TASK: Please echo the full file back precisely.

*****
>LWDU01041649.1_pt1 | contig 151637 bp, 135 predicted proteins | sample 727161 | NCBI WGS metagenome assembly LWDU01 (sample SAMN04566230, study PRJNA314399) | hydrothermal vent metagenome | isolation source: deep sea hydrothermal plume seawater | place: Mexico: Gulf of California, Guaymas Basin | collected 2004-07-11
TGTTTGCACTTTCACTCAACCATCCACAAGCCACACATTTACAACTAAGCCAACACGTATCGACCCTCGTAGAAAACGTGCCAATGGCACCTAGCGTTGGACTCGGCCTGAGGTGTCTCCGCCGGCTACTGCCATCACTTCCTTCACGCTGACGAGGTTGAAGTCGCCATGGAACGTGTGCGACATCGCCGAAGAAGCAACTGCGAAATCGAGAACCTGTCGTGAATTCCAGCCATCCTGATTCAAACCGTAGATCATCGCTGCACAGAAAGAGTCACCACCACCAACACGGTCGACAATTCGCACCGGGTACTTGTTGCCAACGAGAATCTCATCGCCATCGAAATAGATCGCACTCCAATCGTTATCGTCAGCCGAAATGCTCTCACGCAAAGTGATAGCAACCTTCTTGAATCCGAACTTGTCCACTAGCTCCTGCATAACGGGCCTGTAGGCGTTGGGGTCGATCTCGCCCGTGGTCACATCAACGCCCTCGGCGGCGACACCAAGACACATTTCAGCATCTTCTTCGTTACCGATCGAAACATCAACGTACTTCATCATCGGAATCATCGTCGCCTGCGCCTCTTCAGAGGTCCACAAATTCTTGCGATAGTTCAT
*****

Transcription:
>LWDU01041649.1_pt1 | contig 151637 bp, 135 predicted proteins | sample 727161 | NCBI WGS metagenome assembly LWDU01 (sample SAMN04566230, study PRJNA314399) | hydrothermal vent metagenome | isolation source: deep sea hydrothermal plume seawater | place: Mexico: Gulf of California, Guaymas Basin | collected 2004-07-11
TGTTTGCACTTTCACTCAACCATCCACAAGCCACACATTTACAACTAAGCCAACACGTATCGACCCTCGTAGAAAACGTGCCAATGGCACCTAGCGTTGGACTCGGCCTGAGGTGTCTCCGCCGGCTACTGCCATCACTTCCTTCACGCTGACGAGGTTGAAGTCGCCATGGAACGTGTGCGACATCGCCGAAGAAGCAACTGCGAAATCGAGAACCTGTCGTGAATTCCAGCCATCCTGATTCAAACCGTAGATCATCGCTGCACAGAAAGAGTCACCACCACCAACACGGTCGACAATTCGCACCGGGTACTTGTTGCCAACGAGAATCTCATCGCCATCGAAATAGATCGCACTCCAATCGTTATCGTCAGCCGAAATGCTCTCACGCAAAGTGATAGCAACCTTCTTGAATCCGAACTTGTCCACTAGCTCCTGCATAACGGGCCTGTAGGCGTTGGGGTCGATCTCGCCCGTGGTCACATCAACGCCCTCGGCGGCGACACCAAGACACATTTCAGCATCTTCTTCGTTACCGATCGAAACATCAACGTACTTCATCATCGGAATCATCGTCGCCTGCGCCTCTTCAGAGGTCCACAAATTCTTGCGATAGTTCAT